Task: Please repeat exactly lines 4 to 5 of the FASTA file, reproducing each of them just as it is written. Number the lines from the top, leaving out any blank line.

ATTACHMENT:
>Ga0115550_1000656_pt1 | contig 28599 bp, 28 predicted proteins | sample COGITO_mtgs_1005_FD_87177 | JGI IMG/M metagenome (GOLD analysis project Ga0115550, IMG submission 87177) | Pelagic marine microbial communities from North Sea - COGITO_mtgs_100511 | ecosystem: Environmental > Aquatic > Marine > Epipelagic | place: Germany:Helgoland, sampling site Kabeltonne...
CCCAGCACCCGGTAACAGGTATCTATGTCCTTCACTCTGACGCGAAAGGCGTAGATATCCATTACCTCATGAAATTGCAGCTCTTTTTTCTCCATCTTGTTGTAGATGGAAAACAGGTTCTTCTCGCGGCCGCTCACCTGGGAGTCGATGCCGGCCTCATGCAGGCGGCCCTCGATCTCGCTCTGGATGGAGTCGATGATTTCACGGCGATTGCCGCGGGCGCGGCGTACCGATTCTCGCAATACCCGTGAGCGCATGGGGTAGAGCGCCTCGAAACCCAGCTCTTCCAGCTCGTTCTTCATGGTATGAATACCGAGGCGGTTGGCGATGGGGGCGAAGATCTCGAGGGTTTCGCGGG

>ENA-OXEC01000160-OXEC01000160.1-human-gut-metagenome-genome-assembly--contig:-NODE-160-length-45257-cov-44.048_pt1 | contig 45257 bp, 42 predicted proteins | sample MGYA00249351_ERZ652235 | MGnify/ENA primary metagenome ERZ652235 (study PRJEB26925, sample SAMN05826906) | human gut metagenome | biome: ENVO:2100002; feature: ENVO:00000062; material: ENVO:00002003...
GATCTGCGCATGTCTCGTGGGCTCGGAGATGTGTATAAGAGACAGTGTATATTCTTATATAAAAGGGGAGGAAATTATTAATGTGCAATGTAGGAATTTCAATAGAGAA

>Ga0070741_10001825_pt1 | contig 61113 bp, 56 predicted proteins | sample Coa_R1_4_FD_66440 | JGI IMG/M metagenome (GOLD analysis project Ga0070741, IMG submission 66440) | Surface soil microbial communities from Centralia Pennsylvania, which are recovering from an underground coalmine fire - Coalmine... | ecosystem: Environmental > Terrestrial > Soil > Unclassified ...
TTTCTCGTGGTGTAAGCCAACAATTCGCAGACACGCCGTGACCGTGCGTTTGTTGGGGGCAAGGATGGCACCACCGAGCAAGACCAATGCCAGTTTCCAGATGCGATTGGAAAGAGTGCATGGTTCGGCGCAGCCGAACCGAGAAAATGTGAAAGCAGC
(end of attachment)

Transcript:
GATCTGCGCATGTCTCGTGGGCTCGGAGATGTGTATAAGAGACAGTGTATATTCTTATATAAAAGGGGAGGAAATTATTAATGTGCAATGTAGGAATTTCAATAGAGAA

>Ga0070741_10001825_pt1 | contig 61113 bp, 56 predicted proteins | sample Coa_R1_4_FD_66440 | JGI IMG/M metagenome (GOLD analysis project Ga0070741, IMG submission 66440) | Surface soil microbial communities from Centralia Pennsylvania, which are recovering from an underground coalmine fire - Coalmine... | ecosystem: Environmental > Terrestrial > Soil > Unclassified ...